Everyday errors that hurt your health

eye protection
Justin Matthews of Medford puts in contacts. Photo by Dustin Peters.

The eyes are one of the most important and complex organs in the body. From too much screen time to improper contact lens care, Dr. Helen Koenigsman at Medford Medical Eye Center and Dr. Jeffrey Welder of Siskiyou Eye Center in Ashland explain why these habits are harmful for your eyes.

Q. When I don’t have solution available, I sometimes use saliva to wet my contact lenses. Is this safe?

A. Dr. Welder: No. Your mouth is full of bacteria, so saliva isn’t sterile. When you spit onto your contacts and put them in your eyes, it could cause an infection.

Q. Should I use only the lens solution to clean my contact lenses?

A. Dr. Koenigsman: Yes, use a designated solution to clean your contacts and remove bacteria. Dispose of the case every month because there could be bacteria or residue on it. Also, wash your hands before handling your contact lenses or touching your eyes.

Q. I forgot to remove my contacts before swimming. Could this harm my eyes?

A. Dr. Welder: Yes, especially when you swim in a lake or river. Bacteria from the water could get trapped between the lens and the eye, and lead to an infection.

Q. I work on the computer a lot. Is too much screen time bad for my eyes?

A. Dr. Koenigsman: Yes. It strains your eyes because they are constantly active when staring at a screen. When you’re doing something visually taxing, like working on the computer, you forget to blink frequently, which can cause dry eye. I suggest using the 20-20-20 rule — for every 20 minutes you’re looking at a screen, take a 20 second break and focus on something 20 feet away. This relaxes your eyes.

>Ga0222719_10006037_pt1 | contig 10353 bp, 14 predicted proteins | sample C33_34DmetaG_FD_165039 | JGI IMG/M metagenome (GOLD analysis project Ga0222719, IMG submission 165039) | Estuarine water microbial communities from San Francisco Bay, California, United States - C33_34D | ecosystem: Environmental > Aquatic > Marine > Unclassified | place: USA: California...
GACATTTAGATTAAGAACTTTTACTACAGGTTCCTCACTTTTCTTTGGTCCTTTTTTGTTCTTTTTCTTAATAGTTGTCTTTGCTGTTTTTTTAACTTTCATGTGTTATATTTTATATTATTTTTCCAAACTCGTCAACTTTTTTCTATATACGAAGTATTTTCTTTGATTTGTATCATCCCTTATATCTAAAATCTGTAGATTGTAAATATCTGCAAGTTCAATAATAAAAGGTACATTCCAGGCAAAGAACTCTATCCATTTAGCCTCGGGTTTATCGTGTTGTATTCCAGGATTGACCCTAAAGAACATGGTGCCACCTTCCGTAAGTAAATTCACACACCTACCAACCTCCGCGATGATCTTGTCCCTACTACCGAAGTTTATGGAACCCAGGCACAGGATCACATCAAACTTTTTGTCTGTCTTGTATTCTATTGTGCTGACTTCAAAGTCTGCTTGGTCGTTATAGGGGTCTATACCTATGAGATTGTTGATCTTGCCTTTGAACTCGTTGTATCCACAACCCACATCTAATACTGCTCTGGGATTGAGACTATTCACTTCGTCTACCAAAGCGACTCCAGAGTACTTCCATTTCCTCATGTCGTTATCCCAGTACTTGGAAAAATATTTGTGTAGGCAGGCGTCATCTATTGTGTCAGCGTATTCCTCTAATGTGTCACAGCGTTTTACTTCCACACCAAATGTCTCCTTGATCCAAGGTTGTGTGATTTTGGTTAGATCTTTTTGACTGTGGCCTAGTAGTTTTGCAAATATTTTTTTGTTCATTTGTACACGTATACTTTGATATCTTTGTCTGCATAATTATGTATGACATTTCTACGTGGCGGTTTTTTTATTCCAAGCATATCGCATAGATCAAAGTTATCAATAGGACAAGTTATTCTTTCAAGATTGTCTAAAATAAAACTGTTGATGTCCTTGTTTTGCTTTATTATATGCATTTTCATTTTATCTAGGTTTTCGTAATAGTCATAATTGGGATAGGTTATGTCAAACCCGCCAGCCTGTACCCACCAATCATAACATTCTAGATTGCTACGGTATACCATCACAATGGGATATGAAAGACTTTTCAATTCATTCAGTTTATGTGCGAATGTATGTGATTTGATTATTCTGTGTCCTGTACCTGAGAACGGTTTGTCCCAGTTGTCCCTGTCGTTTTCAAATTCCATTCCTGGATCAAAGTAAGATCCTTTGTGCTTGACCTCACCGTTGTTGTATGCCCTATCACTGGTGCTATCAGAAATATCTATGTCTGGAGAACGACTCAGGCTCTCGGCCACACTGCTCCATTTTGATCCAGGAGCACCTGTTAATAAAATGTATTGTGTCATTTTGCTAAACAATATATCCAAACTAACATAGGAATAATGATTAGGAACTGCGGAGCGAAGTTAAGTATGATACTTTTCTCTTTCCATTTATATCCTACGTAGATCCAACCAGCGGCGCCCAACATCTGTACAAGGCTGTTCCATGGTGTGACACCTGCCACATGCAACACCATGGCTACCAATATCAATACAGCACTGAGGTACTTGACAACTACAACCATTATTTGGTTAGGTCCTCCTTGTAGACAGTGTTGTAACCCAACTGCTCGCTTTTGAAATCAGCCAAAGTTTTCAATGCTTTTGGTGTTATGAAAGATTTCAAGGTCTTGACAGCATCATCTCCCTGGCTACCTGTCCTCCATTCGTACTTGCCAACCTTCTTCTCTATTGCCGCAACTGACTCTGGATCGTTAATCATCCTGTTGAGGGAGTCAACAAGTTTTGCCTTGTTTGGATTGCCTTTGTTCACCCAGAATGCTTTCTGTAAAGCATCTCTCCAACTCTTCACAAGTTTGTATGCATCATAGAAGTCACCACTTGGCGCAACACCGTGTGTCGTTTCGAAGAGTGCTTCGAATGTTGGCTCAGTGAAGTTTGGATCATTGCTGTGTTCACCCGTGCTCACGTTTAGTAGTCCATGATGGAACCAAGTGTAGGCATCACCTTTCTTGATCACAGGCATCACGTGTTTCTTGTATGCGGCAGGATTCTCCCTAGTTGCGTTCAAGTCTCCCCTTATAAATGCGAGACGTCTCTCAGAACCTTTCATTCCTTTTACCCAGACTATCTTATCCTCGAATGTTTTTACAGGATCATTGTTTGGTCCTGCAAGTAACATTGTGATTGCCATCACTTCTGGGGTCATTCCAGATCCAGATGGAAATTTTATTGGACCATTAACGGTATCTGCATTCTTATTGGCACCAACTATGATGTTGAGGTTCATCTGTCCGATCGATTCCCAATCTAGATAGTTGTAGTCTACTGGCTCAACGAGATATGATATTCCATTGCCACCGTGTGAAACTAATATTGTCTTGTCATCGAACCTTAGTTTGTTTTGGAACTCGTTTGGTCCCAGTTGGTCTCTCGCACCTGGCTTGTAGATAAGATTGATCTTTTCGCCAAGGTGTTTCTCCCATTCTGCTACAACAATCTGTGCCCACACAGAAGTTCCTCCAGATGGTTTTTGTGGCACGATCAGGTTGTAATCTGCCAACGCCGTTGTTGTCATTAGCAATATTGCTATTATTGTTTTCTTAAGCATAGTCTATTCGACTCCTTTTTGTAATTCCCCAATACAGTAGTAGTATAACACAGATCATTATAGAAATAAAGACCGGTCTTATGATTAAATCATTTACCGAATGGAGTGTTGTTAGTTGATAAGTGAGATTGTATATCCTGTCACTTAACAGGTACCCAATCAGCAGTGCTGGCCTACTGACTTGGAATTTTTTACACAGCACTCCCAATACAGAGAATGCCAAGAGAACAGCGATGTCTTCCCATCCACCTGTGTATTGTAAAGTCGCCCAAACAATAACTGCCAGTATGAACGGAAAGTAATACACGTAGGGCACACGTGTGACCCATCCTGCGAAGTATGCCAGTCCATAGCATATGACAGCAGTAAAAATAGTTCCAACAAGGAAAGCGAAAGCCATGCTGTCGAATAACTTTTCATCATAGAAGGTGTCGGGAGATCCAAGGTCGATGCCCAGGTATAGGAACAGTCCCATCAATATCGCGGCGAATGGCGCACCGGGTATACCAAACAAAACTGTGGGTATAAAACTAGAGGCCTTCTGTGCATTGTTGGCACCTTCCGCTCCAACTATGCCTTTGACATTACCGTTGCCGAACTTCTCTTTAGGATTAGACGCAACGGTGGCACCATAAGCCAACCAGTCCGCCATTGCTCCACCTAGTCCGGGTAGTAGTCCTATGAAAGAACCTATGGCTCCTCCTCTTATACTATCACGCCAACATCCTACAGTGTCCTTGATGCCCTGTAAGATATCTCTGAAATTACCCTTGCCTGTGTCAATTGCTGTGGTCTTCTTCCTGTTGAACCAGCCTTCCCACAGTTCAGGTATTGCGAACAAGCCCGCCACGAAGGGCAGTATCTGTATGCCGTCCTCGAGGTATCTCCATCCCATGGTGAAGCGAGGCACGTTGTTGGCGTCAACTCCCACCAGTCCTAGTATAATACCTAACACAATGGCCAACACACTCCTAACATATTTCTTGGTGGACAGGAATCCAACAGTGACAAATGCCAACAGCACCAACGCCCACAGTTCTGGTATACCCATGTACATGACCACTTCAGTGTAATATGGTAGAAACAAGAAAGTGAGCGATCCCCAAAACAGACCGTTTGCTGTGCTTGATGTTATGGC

Q. Does protective eyewear keep my eyes safe while I work?

A. Dr. Welder: Yes. You need proper eye protection for any task where particles are flying around, like woodworking, metalworking or mowing the lawn. If a piece of metal or wood gets imbedded on the surface of your eye, it causes pain and blurry vision. You especially don’t want to get metal in your eye, because metal rusts and causes inflammation. When patients come in with something imbedded on their eye, I give them a numbing shot and then use some cotton swabs and forceps to pull it out.

Q. I squint often. Is this bad?

A. Dr. Koenigsman: There’s nothing harmful about squinting, but it’s an indication you need glasses, contact lenses or a new prescription.

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